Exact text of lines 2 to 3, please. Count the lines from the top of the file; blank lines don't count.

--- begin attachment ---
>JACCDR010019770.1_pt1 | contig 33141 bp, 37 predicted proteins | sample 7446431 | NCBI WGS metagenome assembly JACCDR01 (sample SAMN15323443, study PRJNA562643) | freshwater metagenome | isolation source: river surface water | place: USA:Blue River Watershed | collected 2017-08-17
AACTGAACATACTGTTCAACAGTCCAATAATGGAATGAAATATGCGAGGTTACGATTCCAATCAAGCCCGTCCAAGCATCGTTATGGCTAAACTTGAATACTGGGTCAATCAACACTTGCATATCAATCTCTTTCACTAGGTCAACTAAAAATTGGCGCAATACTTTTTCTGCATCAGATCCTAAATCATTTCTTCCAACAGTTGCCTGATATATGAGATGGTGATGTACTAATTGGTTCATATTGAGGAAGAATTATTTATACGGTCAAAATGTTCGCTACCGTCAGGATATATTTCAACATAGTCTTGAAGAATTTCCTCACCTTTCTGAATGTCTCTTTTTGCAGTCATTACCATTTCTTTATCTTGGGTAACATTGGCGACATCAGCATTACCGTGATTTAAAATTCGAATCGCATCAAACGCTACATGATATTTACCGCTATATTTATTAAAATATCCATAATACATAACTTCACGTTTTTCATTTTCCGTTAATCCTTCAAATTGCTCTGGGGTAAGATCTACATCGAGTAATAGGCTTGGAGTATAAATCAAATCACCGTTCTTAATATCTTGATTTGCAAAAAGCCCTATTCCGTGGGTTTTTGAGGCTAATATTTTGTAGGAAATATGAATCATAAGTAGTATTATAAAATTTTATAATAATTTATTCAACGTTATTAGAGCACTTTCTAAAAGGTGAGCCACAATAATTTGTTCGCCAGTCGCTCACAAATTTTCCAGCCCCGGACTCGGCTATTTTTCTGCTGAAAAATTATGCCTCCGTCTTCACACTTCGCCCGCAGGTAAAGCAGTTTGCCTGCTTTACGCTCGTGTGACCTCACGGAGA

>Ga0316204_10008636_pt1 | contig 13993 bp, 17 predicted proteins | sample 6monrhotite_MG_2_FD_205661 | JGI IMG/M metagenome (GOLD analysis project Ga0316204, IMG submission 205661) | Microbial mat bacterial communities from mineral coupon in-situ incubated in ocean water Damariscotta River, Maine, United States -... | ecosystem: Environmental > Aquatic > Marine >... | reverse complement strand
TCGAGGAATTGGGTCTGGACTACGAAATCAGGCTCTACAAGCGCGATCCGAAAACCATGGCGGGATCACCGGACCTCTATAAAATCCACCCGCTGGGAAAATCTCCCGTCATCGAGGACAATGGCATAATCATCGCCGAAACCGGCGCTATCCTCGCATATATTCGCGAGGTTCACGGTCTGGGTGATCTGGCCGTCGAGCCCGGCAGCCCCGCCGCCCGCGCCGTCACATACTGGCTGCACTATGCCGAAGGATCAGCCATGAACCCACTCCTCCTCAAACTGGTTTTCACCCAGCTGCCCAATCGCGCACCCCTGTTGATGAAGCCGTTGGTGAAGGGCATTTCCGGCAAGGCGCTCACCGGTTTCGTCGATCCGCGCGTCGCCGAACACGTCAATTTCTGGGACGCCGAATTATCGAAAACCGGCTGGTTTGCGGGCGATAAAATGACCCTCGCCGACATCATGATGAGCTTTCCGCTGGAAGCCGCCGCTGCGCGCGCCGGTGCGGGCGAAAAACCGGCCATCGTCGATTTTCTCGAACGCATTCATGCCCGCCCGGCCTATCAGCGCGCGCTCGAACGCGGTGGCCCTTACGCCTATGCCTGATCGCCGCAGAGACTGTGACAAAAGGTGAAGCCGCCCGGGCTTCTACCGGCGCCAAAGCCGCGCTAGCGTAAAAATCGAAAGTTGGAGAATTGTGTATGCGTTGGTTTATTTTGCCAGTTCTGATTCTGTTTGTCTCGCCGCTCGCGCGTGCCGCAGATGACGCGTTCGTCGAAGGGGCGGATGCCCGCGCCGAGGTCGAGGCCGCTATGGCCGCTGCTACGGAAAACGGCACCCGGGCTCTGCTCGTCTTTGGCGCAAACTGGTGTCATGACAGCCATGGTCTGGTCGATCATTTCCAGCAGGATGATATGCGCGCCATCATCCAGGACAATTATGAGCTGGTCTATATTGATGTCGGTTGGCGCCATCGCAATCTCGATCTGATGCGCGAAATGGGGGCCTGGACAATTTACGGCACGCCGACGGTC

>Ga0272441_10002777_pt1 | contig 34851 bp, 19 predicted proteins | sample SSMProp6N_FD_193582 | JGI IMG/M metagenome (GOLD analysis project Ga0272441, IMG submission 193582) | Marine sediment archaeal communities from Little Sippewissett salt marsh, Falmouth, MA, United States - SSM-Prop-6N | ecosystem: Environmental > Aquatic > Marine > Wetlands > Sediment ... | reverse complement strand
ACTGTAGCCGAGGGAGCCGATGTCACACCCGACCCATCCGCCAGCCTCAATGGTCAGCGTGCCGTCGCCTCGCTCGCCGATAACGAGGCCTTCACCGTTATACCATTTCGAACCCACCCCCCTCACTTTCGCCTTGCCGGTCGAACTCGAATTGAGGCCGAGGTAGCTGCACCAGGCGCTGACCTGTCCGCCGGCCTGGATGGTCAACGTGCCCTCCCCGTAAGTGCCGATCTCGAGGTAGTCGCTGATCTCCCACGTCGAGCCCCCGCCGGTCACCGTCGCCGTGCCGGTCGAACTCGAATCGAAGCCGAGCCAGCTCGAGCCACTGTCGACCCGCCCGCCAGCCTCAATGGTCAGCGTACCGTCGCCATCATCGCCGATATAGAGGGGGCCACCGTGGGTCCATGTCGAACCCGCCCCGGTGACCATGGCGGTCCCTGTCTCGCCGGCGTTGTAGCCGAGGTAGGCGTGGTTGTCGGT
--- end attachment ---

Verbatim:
AACTGAACATACTGTTCAACAGTCCAATAATGGAATGAAATATGCGAGGTTACGATTCCAATCAAGCCCGTCCAAGCATCGTTATGGCTAAACTTGAATACTGGGTCAATCAACACTTGCATATCAATCTCTTTCACTAGGTCAACTAAAAATTGGCGCAATACTTTTTCTGCATCAGATCCTAAATCATTTCTTCCAACAGTTGCCTGATATATGAGATGGTGATGTACTAATTGGTTCATATTGAGGAAGAATTATTTATACGGTCAAAATGTTCGCTACCGTCAGGATATATTTCAACATAGTCTTGAAGAATTTCCTCACCTTTCTGAATGTCTCTTTTTGCAGTCATTACCATTTCTTTATCTTGGGTAACATTGGCGACATCAGCATTACCGTGATTTAAAATTCGAATCGCATCAAACGCTACATGATATTTACCGCTATATTTATTAAAATATCCATAATACATAACTTCACGTTTTTCATTTTCCGTTAATCCTTCAAATTGCTCTGGGGTAAGATCTACATCGAGTAATAGGCTTGGAGTATAAATCAAATCACCGTTCTTAATATCTTGATTTGCAAAAAGCCCTATTCCGTGGGTTTTTGAGGCTAATATTTTGTAGGAAATATGAATCATAAGTAGTATTATAAAATTTTATAATAATTTATTCAACGTTATTAGAGCACTTTCTAAAAGGTGAGCCACAATAATTTGTTCGCCAGTCGCTCACAAATTTTCCAGCCCCGGACTCGGCTATTTTTCTGCTGAAAAATTATGCCTCCGTCTTCACACTTCGCCCGCAGGTAAAGCAGTTTGCCTGCTTTACGCTCGTGTGACCTCACGGAGA

>Ga0316204_10008636_pt1 | contig 13993 bp, 17 predicted proteins | sample 6monrhotite_MG_2_FD_205661 | JGI IMG/M metagenome (GOLD analysis project Ga0316204, IMG submission 205661) | Microbial mat bacterial communities from mineral coupon in-situ incubated in ocean water Damariscotta River, Maine, United States -... | ecosystem: Environmental > Aquatic > Marine >... | reverse complement strand